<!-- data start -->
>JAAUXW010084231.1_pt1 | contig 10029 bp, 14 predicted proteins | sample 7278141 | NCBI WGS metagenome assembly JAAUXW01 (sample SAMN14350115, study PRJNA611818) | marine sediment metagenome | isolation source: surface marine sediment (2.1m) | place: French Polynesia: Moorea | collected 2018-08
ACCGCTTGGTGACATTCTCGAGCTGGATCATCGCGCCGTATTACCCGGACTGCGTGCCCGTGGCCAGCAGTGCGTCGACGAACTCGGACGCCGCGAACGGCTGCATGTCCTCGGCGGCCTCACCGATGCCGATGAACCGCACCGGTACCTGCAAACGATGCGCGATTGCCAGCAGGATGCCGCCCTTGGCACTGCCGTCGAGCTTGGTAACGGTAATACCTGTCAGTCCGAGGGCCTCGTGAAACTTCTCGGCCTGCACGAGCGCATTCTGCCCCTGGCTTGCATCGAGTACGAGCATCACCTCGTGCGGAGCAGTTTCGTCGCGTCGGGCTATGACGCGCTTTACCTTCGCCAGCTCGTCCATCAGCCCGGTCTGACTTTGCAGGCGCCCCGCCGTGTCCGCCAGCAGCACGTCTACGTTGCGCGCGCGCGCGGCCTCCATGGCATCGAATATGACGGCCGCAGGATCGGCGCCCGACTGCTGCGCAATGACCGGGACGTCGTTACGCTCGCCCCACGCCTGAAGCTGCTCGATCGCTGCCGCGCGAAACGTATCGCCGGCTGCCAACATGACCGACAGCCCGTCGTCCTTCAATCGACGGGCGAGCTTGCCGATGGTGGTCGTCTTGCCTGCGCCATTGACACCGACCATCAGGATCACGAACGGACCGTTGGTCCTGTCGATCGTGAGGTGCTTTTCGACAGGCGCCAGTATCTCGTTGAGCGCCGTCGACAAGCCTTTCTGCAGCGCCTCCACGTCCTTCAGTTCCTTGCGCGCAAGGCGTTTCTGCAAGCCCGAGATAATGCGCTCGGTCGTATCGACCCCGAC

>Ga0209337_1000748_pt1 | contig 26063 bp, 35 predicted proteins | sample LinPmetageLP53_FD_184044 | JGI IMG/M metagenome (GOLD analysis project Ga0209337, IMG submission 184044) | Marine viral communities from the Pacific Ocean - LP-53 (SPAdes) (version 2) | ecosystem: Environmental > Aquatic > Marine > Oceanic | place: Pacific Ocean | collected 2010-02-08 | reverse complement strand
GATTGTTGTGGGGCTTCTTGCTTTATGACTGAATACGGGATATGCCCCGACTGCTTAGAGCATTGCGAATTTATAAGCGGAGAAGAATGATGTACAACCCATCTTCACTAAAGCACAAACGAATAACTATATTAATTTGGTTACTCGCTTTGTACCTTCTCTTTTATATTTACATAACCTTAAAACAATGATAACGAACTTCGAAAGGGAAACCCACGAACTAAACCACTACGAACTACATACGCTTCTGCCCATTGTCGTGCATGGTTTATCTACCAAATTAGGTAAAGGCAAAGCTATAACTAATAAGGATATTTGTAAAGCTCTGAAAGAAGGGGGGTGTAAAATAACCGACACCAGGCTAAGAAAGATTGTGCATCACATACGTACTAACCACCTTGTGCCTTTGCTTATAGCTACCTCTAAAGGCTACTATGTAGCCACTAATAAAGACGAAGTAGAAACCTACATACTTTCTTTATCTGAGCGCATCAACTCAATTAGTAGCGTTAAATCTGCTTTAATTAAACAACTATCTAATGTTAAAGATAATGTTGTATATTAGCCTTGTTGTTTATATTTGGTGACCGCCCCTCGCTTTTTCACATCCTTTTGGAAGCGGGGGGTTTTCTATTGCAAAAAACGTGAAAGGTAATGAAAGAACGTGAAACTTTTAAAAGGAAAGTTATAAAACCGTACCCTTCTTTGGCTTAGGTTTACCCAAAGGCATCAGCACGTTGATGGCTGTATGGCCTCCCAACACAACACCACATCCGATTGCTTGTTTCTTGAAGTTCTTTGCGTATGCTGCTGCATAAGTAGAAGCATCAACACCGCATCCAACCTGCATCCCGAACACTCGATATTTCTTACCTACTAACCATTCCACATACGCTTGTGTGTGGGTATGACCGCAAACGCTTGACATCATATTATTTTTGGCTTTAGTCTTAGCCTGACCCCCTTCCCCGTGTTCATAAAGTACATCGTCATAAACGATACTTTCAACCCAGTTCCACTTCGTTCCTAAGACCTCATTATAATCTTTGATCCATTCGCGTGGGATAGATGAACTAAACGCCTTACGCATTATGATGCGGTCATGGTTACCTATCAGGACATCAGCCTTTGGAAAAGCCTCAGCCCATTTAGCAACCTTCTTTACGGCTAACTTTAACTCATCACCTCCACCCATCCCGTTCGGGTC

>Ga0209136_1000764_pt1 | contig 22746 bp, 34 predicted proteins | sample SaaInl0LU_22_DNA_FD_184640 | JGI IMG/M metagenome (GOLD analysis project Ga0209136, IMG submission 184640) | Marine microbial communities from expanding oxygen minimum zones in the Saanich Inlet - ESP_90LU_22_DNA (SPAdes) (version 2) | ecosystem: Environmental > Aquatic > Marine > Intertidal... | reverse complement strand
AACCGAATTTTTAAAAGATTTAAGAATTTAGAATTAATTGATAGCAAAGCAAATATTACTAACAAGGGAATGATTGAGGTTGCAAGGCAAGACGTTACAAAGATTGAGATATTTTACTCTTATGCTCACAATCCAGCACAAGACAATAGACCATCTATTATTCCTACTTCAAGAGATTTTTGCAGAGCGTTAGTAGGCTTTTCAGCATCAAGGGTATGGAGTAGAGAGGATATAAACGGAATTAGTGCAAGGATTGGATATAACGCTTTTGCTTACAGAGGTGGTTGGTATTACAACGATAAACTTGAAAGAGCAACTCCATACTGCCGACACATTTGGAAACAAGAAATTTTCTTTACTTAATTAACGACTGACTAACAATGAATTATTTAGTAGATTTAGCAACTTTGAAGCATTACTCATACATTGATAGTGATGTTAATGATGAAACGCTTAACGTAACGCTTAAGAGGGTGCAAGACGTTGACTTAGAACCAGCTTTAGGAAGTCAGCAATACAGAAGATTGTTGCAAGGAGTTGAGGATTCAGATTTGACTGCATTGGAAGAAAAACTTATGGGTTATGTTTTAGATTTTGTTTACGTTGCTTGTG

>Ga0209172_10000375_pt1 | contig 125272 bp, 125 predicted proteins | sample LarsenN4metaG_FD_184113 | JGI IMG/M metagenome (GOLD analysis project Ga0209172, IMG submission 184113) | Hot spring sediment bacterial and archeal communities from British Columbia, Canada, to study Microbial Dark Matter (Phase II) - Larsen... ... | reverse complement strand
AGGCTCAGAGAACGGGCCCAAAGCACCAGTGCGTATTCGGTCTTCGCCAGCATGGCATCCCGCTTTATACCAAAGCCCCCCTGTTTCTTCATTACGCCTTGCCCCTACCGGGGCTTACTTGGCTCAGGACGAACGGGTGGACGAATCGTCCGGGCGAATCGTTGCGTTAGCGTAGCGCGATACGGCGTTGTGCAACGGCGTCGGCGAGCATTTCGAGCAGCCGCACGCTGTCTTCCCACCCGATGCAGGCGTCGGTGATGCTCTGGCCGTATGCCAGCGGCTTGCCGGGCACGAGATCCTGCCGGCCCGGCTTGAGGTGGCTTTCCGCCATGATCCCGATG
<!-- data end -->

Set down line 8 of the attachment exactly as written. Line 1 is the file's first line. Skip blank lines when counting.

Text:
AGGCTCAGAGAACGGGCCCAAAGCACCAGTGCGTATTCGGTCTTCGCCAGCATGGCATCCCGCTTTATACCAAAGCCCCCCTGTTTCTTCATTACGCCTTGCCCCTACCGGGGCTTACTTGGCTCAGGACGAACGGGTGGACGAATCGTCCGGGCGAATCGTTGCGTTAGCGTAGCGCGATACGGCGTTGTGCAACGGCGTCGGCGAGCATTTCGAGCAGCCGCACGCTGTCTTCCCACCCGATGCAGGCGTCGGTGATGCTCTGGCCGTATGCCAGCGGCTTGCCGGGCACGAGATCCTGCCGGCCCGGCTTGAGGTGGCTTTCCGCCATGATCCCGATG